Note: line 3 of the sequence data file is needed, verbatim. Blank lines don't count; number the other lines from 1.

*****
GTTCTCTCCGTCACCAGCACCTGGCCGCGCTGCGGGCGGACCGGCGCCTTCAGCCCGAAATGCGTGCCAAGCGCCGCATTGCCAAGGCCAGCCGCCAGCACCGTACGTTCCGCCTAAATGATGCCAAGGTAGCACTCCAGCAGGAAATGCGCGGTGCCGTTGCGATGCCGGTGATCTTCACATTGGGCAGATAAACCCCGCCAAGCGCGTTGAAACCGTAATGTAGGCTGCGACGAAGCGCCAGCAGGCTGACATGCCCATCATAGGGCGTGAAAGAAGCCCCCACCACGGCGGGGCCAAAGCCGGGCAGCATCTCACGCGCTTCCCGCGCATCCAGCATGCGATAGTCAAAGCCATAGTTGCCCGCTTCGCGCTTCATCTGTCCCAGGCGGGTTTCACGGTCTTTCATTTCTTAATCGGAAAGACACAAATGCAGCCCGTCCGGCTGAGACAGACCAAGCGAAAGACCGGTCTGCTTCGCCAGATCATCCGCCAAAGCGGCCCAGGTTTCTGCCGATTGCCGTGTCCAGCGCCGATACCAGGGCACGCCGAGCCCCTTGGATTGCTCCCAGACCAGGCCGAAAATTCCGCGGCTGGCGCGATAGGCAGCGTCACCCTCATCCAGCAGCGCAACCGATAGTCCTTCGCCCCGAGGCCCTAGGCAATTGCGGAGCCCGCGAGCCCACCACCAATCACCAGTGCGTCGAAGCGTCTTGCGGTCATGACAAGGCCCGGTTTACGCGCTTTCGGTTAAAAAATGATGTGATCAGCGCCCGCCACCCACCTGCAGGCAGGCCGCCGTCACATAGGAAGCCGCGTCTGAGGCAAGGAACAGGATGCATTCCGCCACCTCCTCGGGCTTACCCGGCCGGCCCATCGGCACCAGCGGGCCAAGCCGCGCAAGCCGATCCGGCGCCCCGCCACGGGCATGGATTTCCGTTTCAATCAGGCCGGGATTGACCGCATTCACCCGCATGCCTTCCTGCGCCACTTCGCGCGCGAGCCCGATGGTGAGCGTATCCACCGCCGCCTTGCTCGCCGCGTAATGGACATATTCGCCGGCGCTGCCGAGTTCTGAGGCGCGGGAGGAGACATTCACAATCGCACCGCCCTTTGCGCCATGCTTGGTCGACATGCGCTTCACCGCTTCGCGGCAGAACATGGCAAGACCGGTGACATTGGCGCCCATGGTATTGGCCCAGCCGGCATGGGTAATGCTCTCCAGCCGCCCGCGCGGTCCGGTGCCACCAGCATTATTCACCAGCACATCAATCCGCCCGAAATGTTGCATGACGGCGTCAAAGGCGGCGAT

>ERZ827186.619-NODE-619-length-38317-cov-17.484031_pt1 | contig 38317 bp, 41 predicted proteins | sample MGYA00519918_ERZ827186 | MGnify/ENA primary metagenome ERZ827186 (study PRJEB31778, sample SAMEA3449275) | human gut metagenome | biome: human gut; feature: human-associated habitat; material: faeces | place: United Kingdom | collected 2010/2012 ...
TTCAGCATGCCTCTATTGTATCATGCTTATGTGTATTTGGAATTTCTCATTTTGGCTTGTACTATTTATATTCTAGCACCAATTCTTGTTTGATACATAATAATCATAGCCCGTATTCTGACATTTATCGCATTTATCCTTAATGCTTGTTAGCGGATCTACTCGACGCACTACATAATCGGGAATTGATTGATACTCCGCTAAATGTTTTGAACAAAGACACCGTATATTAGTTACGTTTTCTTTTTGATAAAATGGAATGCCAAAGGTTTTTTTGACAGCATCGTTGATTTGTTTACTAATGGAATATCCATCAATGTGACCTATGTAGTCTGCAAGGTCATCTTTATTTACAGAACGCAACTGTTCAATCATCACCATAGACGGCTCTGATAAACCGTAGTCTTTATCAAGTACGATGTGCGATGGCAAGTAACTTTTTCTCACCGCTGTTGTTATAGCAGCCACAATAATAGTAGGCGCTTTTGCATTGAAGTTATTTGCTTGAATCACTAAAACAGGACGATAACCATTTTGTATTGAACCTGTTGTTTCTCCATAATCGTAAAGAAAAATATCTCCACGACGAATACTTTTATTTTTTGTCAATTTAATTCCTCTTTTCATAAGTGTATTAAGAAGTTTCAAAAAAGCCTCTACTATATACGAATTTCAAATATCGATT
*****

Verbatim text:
TTCAGCATGCCTCTATTGTATCATGCTTATGTGTATTTGGAATTTCTCATTTTGGCTTGTACTATTTATATTCTAGCACCAATTCTTGTTTGATACATAATAATCATAGCCCGTATTCTGACATTTATCGCATTTATCCTTAATGCTTGTTAGCGGATCTACTCGACGCACTACATAATCGGGAATTGATTGATACTCCGCTAAATGTTTTGAACAAAGACACCGTATATTAGTTACGTTTTCTTTTTGATAAAATGGAATGCCAAAGGTTTTTTTGACAGCATCGTTGATTTGTTTACTAATGGAATATCCATCAATGTGACCTATGTAGTCTGCAAGGTCATCTTTATTTACAGAACGCAACTGTTCAATCATCACCATAGACGGCTCTGATAAACCGTAGTCTTTATCAAGTACGATGTGCGATGGCAAGTAACTTTTTCTCACCGCTGTTGTTATAGCAGCCACAATAATAGTAGGCGCTTTTGCATTGAAGTTATTTGCTTGAATCACTAAAACAGGACGATAACCATTTTGTATTGAACCTGTTGTTTCTCCATAATCGTAAAGAAAAATATCTCCACGACGAATACTTTTATTTTTTGTCAATTTAATTCCTCTTTTCATAAGTGTATTAAGAAGTTTCAAAAAAGCCTCTACTATATACGAATTTCAAATATCGATT